River Wissey Lovell Fuller


September 2009

Ron procides a potted history of the British Empire

Older readers will well remember the days of the Empire. "Empire Days" were noteworthy days at school when the kids all dressed up in the national costumes of some of the countries of the empire, and everyone sang "Why do they call it Empire Day" and the nation was proud. Nowadays it seems people want to forget the Empire and they are more likely to view it with shame than pride. Whatever one thinks there is no denying that its very existence was amazing. At one time the Empire covered one quarter of the Earth's total land area and Britain ruled over one quarter of the world population. It is incredible that the British of the time were able to manage and control such a vast empire.

Although it looks very wrong in this day and age for one nation to try and rule over other nations, resorting to force when necessary, it has to be viewed from the point of view of the times. The fifteenth and sixteenth centuries were the times when Western Europe was exploring the rest of the world, lands were being discovered whose very existence was not known to the people of Europe and as these lands and people were discovered efforts were made to build favourable trade links. Spain and Portugal led the field in this exploration and, with the aid of advanced technology and disciplined armies, established control over large areas. England (later Britain after the act of Union), France and Holland looked with envy at the riches Spain and Portugal were obtaining from these activities and started to establish their own colonies and trading posts. During the 17th and 18th centuries there were a number of wars between the Dutch, the French and the English which left Britain with control over India and large areas of North America. Practically all of the eastern side of North America right down to and including Florida was part of the Empire, but the war of independence in 1783 resulted in the loss of this area, a big blow to the British but by no means the end of the Empire. After the defeat of Napoleon and the end of the Napoleonic wars early in the 19th century, Britain was the world super-power and had a fairly free run so that it was able to further increase its holdings and influence. At the same time greater autonomy was granted to the areas in the Empire with white settlers.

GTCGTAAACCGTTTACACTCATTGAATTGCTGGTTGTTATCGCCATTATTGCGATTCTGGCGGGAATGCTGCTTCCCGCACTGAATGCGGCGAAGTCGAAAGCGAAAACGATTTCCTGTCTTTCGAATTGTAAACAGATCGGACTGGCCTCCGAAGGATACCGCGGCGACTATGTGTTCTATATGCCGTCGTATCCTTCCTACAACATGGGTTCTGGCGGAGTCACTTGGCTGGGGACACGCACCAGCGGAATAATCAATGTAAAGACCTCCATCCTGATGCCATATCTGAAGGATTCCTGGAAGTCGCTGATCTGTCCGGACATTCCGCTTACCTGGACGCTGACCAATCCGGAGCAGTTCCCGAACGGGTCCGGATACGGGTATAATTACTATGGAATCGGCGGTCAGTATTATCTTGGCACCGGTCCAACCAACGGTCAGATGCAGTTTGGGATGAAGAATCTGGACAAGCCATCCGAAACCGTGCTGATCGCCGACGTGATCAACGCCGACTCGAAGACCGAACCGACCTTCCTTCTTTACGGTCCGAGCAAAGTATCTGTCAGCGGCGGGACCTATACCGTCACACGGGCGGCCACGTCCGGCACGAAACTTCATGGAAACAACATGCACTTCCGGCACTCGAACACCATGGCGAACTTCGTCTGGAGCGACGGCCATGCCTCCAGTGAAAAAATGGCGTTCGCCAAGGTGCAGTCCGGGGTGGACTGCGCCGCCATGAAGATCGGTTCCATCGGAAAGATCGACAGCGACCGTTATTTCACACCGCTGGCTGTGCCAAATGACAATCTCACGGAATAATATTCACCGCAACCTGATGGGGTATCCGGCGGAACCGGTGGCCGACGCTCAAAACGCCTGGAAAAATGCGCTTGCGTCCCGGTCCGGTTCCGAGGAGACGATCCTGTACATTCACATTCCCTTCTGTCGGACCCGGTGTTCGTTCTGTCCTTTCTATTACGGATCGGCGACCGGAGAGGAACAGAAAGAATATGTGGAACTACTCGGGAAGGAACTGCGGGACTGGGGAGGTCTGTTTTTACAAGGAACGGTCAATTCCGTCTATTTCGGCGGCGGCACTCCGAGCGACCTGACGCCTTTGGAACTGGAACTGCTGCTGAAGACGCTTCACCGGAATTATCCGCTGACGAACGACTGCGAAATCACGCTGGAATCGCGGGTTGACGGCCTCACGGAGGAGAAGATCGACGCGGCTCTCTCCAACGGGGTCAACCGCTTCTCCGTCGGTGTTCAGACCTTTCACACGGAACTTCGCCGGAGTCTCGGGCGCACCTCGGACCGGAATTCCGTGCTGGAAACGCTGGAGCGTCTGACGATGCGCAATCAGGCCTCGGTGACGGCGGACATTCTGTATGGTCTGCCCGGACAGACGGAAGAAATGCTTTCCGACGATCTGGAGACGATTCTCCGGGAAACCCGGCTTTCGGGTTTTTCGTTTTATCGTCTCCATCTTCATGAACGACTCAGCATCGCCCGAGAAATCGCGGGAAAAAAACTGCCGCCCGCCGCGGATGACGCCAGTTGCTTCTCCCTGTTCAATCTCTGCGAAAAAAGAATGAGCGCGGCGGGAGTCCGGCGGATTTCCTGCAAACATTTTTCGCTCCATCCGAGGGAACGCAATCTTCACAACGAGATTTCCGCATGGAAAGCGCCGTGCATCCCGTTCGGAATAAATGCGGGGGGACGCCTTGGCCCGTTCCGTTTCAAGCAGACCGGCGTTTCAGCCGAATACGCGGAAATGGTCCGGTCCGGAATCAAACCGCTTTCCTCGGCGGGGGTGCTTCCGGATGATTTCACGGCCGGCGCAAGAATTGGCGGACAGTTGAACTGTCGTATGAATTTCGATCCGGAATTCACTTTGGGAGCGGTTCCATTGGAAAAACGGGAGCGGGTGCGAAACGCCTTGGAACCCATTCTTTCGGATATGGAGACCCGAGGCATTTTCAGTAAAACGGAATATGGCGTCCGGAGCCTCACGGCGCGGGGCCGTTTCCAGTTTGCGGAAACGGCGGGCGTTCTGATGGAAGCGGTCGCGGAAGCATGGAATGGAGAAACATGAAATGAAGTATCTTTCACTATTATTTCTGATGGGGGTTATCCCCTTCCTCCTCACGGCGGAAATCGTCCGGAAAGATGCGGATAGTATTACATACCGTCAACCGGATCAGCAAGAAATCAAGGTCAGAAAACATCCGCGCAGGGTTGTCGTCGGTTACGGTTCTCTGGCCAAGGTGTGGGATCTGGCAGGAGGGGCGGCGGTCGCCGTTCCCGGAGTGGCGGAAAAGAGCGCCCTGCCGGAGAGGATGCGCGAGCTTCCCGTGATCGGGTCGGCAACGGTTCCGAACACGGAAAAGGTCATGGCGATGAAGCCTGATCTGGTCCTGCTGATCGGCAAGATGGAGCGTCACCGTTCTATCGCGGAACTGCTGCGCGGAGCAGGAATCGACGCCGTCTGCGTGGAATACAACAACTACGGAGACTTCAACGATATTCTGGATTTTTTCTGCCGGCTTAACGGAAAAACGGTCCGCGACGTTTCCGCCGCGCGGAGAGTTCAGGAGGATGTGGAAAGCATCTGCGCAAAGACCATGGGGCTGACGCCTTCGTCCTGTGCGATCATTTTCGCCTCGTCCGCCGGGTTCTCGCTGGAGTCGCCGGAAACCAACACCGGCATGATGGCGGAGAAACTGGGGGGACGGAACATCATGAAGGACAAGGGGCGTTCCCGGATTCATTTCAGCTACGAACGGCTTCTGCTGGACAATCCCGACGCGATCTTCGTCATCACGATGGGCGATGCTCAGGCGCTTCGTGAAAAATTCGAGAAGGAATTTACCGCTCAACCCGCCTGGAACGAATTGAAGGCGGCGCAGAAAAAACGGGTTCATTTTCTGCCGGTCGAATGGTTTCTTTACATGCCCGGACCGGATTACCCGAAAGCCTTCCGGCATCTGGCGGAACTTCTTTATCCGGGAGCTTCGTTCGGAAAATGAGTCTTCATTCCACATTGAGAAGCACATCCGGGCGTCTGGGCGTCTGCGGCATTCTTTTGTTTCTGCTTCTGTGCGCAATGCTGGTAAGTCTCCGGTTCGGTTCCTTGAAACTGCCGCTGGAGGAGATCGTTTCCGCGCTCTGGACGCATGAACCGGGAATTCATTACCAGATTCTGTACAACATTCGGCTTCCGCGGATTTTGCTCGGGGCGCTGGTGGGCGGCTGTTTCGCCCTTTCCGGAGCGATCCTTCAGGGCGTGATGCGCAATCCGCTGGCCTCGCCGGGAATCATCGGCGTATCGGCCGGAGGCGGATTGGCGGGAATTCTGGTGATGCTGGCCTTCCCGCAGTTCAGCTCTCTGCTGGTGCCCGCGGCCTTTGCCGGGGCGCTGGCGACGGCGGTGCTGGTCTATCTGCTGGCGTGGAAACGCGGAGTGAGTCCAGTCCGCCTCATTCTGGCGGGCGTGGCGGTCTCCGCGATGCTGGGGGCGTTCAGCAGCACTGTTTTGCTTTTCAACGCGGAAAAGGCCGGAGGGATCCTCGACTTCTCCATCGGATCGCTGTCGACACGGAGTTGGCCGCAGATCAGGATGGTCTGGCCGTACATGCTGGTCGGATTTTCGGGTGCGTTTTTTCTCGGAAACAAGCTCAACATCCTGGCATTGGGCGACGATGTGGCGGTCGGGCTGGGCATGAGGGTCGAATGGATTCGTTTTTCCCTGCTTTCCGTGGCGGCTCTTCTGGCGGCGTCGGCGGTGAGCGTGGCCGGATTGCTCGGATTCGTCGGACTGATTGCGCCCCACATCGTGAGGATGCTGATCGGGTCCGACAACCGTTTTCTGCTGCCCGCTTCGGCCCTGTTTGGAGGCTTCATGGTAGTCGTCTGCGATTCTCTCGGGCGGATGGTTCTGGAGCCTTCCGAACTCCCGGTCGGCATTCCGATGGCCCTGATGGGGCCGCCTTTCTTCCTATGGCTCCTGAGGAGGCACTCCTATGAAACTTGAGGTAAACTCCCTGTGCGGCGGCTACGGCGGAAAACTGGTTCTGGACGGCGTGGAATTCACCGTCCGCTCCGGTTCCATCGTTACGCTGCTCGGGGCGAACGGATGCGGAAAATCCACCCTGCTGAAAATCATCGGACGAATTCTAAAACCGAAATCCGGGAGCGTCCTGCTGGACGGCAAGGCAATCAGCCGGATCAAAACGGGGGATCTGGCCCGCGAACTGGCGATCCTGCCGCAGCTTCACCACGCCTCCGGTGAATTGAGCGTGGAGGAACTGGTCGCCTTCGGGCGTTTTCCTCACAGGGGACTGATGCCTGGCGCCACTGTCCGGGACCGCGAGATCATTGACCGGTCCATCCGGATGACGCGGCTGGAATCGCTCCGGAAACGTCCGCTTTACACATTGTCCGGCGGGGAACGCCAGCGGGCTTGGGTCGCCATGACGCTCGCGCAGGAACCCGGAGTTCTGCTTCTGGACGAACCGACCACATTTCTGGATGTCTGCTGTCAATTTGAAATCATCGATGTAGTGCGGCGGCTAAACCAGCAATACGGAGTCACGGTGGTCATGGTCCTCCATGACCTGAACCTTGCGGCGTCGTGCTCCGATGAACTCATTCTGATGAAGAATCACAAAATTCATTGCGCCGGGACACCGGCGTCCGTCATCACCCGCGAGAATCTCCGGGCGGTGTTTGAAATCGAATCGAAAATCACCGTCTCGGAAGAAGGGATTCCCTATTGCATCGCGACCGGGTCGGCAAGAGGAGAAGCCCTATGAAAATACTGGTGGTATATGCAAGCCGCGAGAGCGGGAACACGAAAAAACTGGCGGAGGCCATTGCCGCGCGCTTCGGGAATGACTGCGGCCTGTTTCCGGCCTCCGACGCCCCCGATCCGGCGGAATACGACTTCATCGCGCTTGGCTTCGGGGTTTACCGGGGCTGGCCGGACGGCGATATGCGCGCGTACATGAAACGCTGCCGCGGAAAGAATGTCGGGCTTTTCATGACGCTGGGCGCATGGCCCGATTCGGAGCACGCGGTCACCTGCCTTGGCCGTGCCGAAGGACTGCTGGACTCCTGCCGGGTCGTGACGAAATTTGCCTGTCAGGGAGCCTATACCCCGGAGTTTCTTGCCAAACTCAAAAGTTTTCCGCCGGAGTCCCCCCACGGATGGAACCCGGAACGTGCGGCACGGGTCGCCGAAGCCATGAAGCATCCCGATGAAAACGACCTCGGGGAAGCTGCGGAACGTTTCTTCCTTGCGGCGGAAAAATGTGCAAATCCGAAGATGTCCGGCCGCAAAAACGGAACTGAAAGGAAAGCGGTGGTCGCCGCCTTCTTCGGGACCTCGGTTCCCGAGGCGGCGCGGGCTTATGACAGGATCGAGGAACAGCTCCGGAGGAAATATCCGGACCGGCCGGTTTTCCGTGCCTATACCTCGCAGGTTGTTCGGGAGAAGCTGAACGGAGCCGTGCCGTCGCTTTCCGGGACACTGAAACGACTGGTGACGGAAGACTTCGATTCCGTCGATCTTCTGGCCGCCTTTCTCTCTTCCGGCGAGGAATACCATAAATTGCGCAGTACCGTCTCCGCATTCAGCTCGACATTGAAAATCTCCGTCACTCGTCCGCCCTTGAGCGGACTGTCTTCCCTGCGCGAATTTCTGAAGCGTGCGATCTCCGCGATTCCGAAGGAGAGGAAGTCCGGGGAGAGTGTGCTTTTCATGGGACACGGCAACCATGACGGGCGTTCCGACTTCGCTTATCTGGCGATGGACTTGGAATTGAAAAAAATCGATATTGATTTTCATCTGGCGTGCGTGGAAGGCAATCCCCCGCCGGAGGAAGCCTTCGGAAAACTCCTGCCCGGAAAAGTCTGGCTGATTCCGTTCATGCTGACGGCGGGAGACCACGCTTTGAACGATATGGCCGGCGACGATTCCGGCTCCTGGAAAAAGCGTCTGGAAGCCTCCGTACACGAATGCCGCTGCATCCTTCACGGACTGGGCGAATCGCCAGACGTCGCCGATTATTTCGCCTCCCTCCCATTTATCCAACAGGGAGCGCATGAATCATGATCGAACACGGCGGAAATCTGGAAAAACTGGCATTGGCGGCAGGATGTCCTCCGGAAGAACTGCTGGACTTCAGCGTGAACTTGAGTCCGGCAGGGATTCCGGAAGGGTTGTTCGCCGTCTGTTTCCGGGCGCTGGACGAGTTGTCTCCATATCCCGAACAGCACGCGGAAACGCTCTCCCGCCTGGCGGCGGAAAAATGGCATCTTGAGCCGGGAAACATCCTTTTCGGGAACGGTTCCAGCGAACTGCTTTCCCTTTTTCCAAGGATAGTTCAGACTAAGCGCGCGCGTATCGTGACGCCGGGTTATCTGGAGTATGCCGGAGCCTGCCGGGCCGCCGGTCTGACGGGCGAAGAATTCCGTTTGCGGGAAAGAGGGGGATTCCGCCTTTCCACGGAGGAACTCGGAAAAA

Although the British Empire was the largest, it was not the only Empire, Germany, France, Belgium and Holland had quite large holdings, especially in Africa, but also in the middle-east and far-east, whilst Spain and Portugal retained areas in South America and elsewhere. During the 18th and 19th centuries the Ottoman Empire also extended over a large area, but it was beginning to crumble by the end of the 19th century and the alliance between Germany and Turkey resulted in its final collapse during the first world war.

The first world war arose largely because Germany was challenging British dominance. It was, of course, a foolish, bloody and expensive war that left Britain militarily and economically much weaker, whilst the USA emerged economically stronger. Even so the size of the Empire grew further and reached its peak by 1920, thereafter it remained more or less constant until the areas in south-east Asia were captured by the Japanese in the 1940s.